The Best Ways to Get Rid of Common House Spiders Without Harming Pets

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Spiders get a bad rap, and it's undeserved. Sure, they look scary, but they eat pests much more harmful than themselves, including roaches, mosquitoes, and moths, and that helps prevent the spread of disease and protects your clothes. Their webs are marvels of engineering that scientists are studying for a number of applications.


While it's true that most spiders have venom, only a few have venom that's dangerous to humans, and not all spiders have fangs long enough to inject it. The spiders with the most dangerous venom tend to be reclusive and are not the ones you see spinning webs in the corners of your ceiling.

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The webs are a problem, however, and if you're a conscientious housekeeper, controlling them is a good reason to reduce the spider population in your house. The best strategies are to go after the spiders physically or to use an indoor spider spray that is safe for pets.


Use Your Vacuum Cleaner

The safest and most effective way to get rid of a spider web as well as the spider spinning it is to suck up the web, spider and all, with your vacuum cleaner. This is easier than trying to squash the spider, which may be out of reach, fast enough to evade you, or both.


Any vacuum cleaner with a detachable hose will do, but if you want to be humane, you should use a rigid hose that will deposit the spider straight into the vacuum canister so you can release it outdoors. Spiders are fragile and usually won't survive being sucked into a flexible hose with many curves. A spider vacuum like My Critter Catcher or a stick vacuum like the Dyson Animal works best.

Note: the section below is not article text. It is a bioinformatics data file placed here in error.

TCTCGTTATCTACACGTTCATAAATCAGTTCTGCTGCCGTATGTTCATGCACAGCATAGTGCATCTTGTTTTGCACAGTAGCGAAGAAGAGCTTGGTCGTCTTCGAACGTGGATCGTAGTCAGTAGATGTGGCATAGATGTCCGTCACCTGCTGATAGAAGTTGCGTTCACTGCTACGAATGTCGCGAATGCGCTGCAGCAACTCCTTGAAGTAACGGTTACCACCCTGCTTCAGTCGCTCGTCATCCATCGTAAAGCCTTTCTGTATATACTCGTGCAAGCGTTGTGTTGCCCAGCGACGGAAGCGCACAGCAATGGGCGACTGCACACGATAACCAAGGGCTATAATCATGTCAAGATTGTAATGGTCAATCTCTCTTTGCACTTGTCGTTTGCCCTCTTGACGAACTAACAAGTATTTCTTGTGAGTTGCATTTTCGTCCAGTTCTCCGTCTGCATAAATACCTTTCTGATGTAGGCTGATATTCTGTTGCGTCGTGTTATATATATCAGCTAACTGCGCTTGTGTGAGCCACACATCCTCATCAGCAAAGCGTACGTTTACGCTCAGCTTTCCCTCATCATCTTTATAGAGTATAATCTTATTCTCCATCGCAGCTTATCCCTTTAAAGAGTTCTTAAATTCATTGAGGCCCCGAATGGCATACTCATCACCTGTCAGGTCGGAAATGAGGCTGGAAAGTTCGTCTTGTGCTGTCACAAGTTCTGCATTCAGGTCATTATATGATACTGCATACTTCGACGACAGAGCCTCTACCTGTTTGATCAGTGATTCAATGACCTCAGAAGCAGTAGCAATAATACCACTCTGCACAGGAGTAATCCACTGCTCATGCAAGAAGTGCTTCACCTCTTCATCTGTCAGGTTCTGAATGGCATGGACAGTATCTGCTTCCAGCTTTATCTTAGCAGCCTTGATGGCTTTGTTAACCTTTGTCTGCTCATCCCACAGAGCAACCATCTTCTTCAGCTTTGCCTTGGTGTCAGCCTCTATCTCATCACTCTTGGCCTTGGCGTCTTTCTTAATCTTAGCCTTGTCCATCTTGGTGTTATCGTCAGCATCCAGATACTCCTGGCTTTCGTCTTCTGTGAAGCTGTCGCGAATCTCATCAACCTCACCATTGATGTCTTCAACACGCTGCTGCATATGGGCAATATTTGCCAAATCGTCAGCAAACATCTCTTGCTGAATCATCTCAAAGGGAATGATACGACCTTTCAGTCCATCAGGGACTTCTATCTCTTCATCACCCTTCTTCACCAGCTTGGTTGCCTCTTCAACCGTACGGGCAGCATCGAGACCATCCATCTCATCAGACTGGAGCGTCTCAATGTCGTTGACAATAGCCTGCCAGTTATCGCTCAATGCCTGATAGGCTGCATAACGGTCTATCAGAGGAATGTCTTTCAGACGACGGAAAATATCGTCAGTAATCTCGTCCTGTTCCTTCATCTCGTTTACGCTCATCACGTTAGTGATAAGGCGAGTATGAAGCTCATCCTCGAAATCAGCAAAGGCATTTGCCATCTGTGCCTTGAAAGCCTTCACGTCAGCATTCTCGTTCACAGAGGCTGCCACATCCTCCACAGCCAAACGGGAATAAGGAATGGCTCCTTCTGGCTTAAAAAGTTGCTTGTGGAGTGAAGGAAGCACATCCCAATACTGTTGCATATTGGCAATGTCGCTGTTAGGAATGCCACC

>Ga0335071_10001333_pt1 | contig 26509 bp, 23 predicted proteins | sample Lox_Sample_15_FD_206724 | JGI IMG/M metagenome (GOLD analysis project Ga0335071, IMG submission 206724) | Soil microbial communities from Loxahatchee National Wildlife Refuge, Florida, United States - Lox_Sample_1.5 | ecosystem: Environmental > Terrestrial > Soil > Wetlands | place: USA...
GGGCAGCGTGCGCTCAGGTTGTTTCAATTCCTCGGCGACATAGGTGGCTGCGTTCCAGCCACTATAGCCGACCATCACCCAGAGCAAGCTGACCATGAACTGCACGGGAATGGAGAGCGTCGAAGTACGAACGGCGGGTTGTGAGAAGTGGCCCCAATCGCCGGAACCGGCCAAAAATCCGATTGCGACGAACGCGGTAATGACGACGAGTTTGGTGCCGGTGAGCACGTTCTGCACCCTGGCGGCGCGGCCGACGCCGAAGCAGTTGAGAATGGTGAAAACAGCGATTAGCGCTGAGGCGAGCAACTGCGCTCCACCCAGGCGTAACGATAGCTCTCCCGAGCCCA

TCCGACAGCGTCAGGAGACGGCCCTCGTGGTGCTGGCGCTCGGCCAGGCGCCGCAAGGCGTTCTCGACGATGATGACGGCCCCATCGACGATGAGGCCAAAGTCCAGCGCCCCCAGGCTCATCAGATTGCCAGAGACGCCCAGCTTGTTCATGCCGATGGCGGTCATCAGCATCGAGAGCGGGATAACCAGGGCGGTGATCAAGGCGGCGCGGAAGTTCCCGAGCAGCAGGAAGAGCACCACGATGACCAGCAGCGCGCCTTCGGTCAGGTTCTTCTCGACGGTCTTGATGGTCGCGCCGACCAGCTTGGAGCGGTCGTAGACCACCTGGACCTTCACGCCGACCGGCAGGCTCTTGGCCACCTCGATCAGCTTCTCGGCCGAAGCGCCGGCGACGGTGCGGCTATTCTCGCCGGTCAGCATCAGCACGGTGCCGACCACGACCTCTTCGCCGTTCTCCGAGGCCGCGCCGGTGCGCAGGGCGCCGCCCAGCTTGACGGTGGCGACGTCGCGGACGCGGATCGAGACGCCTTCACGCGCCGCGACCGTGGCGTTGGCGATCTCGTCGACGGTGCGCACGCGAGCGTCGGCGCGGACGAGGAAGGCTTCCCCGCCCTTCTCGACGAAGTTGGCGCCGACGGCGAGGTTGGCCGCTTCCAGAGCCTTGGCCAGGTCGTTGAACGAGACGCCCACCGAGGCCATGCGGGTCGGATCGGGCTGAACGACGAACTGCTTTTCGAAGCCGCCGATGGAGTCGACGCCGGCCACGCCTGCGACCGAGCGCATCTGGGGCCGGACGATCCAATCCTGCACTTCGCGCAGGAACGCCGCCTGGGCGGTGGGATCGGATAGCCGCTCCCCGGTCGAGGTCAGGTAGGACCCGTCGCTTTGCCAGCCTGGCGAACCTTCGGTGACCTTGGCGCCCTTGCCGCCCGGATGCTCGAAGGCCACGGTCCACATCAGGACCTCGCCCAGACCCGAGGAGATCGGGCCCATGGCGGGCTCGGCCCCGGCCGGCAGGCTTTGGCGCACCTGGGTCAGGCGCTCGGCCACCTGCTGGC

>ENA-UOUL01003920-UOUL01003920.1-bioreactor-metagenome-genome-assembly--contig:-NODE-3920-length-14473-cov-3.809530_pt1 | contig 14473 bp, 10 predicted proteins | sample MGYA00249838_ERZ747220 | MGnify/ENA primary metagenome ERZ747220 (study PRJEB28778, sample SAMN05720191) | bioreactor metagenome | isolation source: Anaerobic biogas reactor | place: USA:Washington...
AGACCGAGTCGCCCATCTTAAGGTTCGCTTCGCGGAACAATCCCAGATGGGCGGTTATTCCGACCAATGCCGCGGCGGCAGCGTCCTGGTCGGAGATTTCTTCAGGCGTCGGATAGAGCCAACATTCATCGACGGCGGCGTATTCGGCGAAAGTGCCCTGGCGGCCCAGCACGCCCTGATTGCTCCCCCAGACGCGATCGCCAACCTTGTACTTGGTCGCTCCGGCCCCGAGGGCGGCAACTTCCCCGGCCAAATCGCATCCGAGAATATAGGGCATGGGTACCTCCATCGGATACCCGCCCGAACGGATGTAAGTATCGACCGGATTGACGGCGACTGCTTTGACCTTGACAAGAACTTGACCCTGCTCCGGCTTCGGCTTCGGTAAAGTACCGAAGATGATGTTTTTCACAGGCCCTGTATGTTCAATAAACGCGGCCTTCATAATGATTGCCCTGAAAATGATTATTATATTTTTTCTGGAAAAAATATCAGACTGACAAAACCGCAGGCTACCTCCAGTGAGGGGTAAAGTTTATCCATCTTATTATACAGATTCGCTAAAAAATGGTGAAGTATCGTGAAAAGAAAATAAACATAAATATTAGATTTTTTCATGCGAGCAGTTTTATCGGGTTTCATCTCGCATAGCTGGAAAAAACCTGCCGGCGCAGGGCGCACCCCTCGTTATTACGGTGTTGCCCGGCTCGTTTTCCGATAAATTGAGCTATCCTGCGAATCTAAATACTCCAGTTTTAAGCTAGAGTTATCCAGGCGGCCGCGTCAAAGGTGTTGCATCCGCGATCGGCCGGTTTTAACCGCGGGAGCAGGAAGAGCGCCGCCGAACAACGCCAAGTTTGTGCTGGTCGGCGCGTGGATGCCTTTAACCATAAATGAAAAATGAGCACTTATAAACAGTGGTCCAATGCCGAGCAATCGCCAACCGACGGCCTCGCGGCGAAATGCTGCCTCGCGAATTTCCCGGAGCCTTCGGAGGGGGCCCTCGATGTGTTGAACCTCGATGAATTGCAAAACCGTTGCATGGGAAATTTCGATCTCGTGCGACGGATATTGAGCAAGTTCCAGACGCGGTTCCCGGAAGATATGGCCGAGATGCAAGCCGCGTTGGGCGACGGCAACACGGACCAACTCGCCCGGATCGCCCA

As a matter of caution, you should always bring a vacuum with you when you go into dark places, like basements and attics, where potentially dangerous spiders, like black widows, might be lurking.


The Best Indoor Spider Repellent

It's a lot easier to prevent spiders from coming into a room than it is to kill them when they're already there because they are experts at hiding in places where you don't see them. If you're looking for a dog-safe spider repellent, try peppermint oil. Research concerning its effectiveness is scant, but there's plenty of anecdotal evidence that peppermint oil works, not just for spiders but also for ant control, and it won't hurt animals or small children.


You can make your own spray by putting six drops of peppermint oil in a 16-ounce spray bottle, filling the bottle with water, and adding a squirt of dish soap. Spray it around baseboards, around doors and windows, and in dark corners where spiders are likely to hide. The scent lasts about a week, after which you need to respray.


You can also buy a commercial peppermint oil spray, such as Mighty Mint, and use it in the same way. Be sure to check the label to make sure it contains no harmful ingredients.


Keeping Spiders Out

Despite your best efforts, you won't be able to control spiders effectively unless you prevent them from entering in the first place. Keep in mind that spiders breed indoors, and the ones you see probably spent their entire lifetime in the house. If you want to keep them out of the kitchen or living room, you have to limit their access to those rooms.


  • Seal all baseboards with caulk because the baseboards are covering gaps that make ideal entryways for spiders.

  • Move your furniture periodically and vacuum underneath it. Remove the cushions and vacuum them.

  • Be careful when transporting plants or parcels from outside because spiders often hide in them.

  • Cover windows with screens and keep doors closed as much as possible.

If all else fails, deploy a few sticky traps in places where pets and children can't reach them but where spiders are likely to hide. Such places might be inside or on top of cabinets, between furniture and the wall, and behind toilets.



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